Susan Finkbeiner is an entomologist who trods through the rainforest and also struts the catwalks in designer fashion shows. 

Wait, what?

The glamorous photos of Finkbeiner belie her true profession as a highly regarded entomologist now teaching at Pepperdine University. The striking contrast of this fellow of the Smithsonian Institution and National Geographic explorer dressed in jungle togs and images of the statuesque beauty strutting the catwalk is hard to believe—but true. 

Finkbeiner is an Ivy League-educated evolutionary biologist, ecologist and entomologist. After completing her PhD four years ago, she spent months in the jungles of Central and South America researching tropical butterflies. 

“It was a lifelong dream of mine to study tropical insects,” she said in a recent conversation with The Malibu Times. “I’ve always spent a lot of time outdoors getting messy and dirty and studying anything I could find that had more than four legs—it always fascinated me.” 

Growing up, this highly accomplished scientist said she was teased about her interest in insects and was told, “Bugs are not a girlie thing and bugs are gross—I had that stigma with me as a kid.” 

But Finkbeiner continued studying her passion.

“Over time, people would be surprised to hear that I’m an entomologist. They’d say, ‘You don’t look like an entomologist,’ which confused me because what should a scientist should look like?” she questioned.  The visiting professor said comics often portray entomologists as bumbling men “running around the jungle with butterfly nets tripping over themselves.”   

Once, after a couple of months in the Ecuadorian Amazon Rainforest living out of a backpack, wearing muddy boots and with no electricity or internet, a friend suggested she try modeling. 

“I thought it was a joke and then thought about it and decided it sounded fun,” she recalled. So, two years ago, the 5’8” stunner’s modeling career took off. She signed with an agency and soon booked work at London’s fashion week. Finkbeiner now struts the catwalk twice a year for spring/summer collections and fall/winter shows overseas. She just returned from her fifth fashion week in the UK. 

Susan Finkbeiner

Dr. Susan Finkbeiner on the runway at London Fashion Week

With no classes on Fridays, the 32-year-old described a whirlwind “Cinderella” weekend recently leaving a Pepperdine lab on a Thursday evening to catch a redeye to London. By Friday evening, she was in fittings. Then on Saturday, she walked for eight different designers in two shows.  She flew back on Sunday and by Monday at 9 a.m., was back in her classroom teaching. 

Finkbeiner’s chief interest remains science. She has researched for major institutions on genomics and genome sequencing with butterflies— “Again people are like, ‘What? You’re like this crazy geneticist-scientist and you’re also a model? That doesn’t make sense.’”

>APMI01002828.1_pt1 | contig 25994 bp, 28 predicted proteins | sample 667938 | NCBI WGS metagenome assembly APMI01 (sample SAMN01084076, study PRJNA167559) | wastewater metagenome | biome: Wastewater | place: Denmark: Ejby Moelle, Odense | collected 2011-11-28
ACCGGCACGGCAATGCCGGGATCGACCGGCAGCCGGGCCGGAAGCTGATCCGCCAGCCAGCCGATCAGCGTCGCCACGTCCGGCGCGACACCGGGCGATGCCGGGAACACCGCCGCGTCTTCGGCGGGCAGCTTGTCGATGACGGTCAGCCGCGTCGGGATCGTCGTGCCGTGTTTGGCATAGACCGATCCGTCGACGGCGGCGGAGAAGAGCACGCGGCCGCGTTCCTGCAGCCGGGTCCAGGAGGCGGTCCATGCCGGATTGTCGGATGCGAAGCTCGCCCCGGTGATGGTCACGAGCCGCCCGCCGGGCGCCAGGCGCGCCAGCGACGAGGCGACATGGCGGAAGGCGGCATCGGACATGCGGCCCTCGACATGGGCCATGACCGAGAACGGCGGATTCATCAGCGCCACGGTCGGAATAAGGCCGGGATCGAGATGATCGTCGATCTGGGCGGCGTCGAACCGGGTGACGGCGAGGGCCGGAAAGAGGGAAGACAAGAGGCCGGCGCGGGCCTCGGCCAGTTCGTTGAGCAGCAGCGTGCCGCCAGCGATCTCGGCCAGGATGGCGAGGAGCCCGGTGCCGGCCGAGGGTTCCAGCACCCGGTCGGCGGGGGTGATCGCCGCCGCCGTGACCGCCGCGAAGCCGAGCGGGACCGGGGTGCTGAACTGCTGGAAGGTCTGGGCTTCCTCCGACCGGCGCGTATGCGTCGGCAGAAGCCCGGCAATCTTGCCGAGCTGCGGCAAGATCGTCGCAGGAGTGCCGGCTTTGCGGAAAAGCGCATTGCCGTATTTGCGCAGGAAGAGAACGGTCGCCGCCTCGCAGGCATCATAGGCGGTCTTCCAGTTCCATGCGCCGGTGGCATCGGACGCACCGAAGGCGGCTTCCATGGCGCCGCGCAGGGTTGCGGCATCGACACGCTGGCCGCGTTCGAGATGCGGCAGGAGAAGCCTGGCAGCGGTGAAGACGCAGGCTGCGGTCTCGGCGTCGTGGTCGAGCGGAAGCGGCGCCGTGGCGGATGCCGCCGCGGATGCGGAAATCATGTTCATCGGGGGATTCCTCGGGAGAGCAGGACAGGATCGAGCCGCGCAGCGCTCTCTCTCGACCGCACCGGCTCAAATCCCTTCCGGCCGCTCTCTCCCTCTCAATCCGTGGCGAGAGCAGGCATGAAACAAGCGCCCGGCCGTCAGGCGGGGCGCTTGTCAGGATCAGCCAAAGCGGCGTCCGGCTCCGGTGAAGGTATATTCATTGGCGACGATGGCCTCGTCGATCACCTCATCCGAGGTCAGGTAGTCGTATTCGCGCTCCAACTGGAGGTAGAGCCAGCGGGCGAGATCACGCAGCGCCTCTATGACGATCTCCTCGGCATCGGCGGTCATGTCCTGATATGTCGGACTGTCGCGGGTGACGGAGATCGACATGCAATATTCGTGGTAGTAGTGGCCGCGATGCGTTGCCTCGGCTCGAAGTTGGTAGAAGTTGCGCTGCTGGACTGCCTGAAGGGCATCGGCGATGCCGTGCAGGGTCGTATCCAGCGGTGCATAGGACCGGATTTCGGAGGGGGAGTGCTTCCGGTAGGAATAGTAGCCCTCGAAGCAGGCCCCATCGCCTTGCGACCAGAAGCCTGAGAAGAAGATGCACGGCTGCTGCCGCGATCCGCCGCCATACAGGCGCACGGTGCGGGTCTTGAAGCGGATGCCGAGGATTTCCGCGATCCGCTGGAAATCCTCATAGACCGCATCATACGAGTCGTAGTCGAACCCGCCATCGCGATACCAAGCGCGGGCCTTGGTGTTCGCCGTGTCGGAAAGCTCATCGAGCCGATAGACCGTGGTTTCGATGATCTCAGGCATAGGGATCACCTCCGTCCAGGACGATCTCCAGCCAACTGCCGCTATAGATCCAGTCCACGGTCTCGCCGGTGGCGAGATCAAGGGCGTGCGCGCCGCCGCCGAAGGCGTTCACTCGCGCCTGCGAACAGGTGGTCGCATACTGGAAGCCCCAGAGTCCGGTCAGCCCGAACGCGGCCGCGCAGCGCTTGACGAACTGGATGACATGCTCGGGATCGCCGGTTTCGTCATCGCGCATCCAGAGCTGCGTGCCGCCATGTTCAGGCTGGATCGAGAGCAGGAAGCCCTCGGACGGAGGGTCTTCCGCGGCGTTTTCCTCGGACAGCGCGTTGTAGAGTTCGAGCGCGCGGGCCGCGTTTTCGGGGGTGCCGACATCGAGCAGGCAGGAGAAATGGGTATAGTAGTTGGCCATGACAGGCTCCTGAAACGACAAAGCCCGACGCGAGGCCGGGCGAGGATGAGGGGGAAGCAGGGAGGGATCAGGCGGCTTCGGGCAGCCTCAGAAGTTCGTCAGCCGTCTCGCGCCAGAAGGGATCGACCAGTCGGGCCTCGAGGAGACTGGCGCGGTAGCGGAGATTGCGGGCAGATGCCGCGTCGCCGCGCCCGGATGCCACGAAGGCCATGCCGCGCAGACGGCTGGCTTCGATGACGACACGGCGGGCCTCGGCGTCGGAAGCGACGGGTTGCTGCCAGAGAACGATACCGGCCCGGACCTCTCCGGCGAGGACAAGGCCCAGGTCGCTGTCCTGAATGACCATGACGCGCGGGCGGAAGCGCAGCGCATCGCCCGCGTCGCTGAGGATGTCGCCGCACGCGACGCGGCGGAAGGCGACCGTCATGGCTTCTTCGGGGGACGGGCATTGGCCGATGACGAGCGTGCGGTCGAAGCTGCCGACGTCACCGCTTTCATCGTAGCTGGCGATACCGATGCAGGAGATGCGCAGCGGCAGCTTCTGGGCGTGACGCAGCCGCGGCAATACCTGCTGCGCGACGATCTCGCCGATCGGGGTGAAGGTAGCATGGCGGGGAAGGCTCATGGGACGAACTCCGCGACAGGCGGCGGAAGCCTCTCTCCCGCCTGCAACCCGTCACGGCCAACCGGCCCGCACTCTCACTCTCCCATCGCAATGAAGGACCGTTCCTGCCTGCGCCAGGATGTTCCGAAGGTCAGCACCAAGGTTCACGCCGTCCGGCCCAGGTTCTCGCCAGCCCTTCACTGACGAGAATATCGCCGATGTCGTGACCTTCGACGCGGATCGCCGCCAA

According to Finkbeiner, she answers: “You can look however you want and do whatever you want. There’s this stereotype that girls shouldn’t like dirty bugs and that models shouldn’t have a PhD, but yes, you can be a runway model or any type of model. You can be educated. You can do all of these things. You don’t have to be just one thing. Who says an entomologist has to look a certain way? 

“I started to realize I could use modeling as a tool to promote women in science and be a role model for young girls because I didn’t have that,” she said. 

Finkbeiner grew up in a small town in Illinois. The idea of higher education, she said, seemed “far-fetched and so did modeling.” 

It’s atypical to start a glamour job in one’s 30s, but she accomplished that too. Now 32, she said most people think she looks younger: “It’s good genes, I guess.” 

Finkbeiner expected to be a lifestyle model in still photography shots of people doing everyday activities for advertisements, but her modeling agency said she was tall enough to meet the requirements for runway. 

“Lo and behold, I was selected,” she said. “It was kind of unreal for me because I was about to be trained to walk in six-inch heels down a runway, but I just spent two months in boots in the Amazon. It’s so crazy and yet so cool at the same time.” 

Finkbeiner towers an Amazonian six feet, two inches tall in runway shoes. 

Susan Finkbeiner

Entomologist Dr. Susan Finkbeiner

The visiting assistant professor teaches ecology for upper division biology majors and a course on plants for non-major students.

“Modeling is a rush. I love it,” the recent Malibu transplant stated.  But, she added, “I love academia. I can’t believe how incredible the Pepperdine community, students and faculty here are. I’m super lucky. Malibu’s amazing. But, I consider modeling a hobby.”

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